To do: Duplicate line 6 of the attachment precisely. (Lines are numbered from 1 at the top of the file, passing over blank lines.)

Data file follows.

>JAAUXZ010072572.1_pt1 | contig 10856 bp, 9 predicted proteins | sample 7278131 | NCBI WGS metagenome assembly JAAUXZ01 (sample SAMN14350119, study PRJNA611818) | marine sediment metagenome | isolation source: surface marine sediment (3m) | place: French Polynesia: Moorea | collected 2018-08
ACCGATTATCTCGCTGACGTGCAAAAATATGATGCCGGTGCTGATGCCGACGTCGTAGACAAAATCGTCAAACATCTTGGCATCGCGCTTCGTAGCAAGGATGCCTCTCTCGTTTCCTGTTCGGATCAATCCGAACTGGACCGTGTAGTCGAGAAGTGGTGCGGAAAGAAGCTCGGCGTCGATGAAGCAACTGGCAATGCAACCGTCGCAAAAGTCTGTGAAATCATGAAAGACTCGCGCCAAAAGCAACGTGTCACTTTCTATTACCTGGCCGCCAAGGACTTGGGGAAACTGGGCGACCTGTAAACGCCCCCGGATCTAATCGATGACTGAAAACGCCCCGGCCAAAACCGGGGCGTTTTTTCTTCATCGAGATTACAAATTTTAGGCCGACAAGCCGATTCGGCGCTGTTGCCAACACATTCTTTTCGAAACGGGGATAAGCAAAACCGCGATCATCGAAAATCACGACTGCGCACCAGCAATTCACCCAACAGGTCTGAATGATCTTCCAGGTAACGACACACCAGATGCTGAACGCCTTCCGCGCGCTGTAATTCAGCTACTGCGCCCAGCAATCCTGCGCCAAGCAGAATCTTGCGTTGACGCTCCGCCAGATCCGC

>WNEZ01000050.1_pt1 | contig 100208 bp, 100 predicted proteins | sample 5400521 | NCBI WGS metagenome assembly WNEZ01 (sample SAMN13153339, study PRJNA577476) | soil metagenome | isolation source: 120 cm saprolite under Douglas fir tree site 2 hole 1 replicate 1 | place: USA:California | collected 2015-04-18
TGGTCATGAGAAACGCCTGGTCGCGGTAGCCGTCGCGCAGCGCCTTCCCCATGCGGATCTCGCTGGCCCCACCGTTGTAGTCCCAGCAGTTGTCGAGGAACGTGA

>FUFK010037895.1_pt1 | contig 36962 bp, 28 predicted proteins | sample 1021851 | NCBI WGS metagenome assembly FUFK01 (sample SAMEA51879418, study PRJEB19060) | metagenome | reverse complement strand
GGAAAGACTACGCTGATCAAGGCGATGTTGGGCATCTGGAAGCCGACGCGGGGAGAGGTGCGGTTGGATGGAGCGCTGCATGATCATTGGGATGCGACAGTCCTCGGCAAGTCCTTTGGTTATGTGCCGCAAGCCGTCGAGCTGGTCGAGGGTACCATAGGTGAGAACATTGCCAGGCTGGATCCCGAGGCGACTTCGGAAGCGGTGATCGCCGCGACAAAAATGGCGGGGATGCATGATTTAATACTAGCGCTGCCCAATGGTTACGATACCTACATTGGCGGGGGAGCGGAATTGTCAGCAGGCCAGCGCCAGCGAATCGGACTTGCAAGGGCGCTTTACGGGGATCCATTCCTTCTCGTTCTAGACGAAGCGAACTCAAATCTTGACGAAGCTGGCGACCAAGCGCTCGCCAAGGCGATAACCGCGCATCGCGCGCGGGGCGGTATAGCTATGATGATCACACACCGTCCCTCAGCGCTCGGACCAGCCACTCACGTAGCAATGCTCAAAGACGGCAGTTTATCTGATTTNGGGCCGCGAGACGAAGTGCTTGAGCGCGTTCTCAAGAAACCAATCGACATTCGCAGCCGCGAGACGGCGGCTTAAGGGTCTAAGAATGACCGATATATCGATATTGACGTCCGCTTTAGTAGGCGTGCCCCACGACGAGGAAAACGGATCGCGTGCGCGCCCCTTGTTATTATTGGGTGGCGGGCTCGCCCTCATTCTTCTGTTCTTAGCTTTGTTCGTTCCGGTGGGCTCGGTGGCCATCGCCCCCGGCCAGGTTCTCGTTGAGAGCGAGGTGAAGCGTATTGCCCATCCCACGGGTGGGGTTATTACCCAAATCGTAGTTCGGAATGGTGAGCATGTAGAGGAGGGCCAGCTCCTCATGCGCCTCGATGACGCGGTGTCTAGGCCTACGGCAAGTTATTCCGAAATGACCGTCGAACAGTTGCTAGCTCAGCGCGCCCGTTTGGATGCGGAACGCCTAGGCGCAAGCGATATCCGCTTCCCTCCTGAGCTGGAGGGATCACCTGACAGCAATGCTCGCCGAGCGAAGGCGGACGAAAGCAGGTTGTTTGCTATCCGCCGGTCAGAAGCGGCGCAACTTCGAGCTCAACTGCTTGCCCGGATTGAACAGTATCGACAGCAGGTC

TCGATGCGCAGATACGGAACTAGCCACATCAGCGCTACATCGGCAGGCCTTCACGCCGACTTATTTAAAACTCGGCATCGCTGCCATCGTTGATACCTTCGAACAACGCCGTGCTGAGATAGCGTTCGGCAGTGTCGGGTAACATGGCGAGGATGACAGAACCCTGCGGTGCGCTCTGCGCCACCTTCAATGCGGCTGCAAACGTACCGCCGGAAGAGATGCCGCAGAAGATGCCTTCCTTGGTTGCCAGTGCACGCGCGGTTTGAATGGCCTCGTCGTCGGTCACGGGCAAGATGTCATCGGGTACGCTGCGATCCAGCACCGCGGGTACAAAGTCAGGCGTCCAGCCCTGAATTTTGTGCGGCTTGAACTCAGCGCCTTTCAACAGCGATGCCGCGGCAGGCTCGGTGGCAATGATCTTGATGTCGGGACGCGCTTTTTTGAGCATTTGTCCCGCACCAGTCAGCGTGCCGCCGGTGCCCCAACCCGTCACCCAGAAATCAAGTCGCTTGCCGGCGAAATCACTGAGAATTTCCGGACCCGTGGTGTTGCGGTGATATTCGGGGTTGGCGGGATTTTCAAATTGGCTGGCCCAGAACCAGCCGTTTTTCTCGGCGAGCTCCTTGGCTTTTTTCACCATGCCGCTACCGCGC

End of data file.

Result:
GGAAAGACTACGCTGATCAAGGCGATGTTGGGCATCTGGAAGCCGACGCGGGGAGAGGTGCGGTTGGATGGAGCGCTGCATGATCATTGGGATGCGACAGTCCTCGGCAAGTCCTTTGGTTATGTGCCGCAAGCCGTCGAGCTGGTCGAGGGTACCATAGGTGAGAACATTGCCAGGCTGGATCCCGAGGCGACTTCGGAAGCGGTGATCGCCGCGACAAAAATGGCGGGGATGCATGATTTAATACTAGCGCTGCCCAATGGTTACGATACCTACATTGGCGGGGGAGCGGAATTGTCAGCAGGCCAGCGCCAGCGAATCGGACTTGCAAGGGCGCTTTACGGGGATCCATTCCTTCTCGTTCTAGACGAAGCGAACTCAAATCTTGACGAAGCTGGCGACCAAGCGCTCGCCAAGGCGATAACCGCGCATCGCGCGCGGGGCGGTATAGCTATGATGATCACACACCGTCCCTCAGCGCTCGGACCAGCCACTCACGTAGCAATGCTCAAAGACGGCAGTTTATCTGATTTNGGGCCGCGAGACGAAGTGCTTGAGCGCGTTCTCAAGAAACCAATCGACATTCGCAGCCGCGAGACGGCGGCTTAAGGGTCTAAGAATGACCGATATATCGATATTGACGTCCGCTTTAGTAGGCGTGCCCCACGACGAGGAAAACGGATCGCGTGCGCGCCCCTTGTTATTATTGGGTGGCGGGCTCGCCCTCATTCTTCTGTTCTTAGCTTTGTTCGTTCCGGTGGGCTCGGTGGCCATCGCCCCCGGCCAGGTTCTCGTTGAGAGCGAGGTGAAGCGTATTGCCCATCCCACGGGTGGGGTTATTACCCAAATCGTAGTTCGGAATGGTGAGCATGTAGAGGAGGGCCAGCTCCTCATGCGCCTCGATGACGCGGTGTCTAGGCCTACGGCAAGTTATTCCGAAATGACCGTCGAACAGTTGCTAGCTCAGCGCGCCCGTTTGGATGCGGAACGCCTAGGCGCAAGCGATATCCGCTTCCCTCCTGAGCTGGAGGGATCACCTGACAGCAATGCTCGCCGAGCGAAGGCGGACGAAAGCAGGTTGTTTGCTATCCGCCGGTCAGAAGCGGCGCAACTTCGAGCTCAACTGCTTGCCCGGATTGAACAGTATCGACAGCAGGTC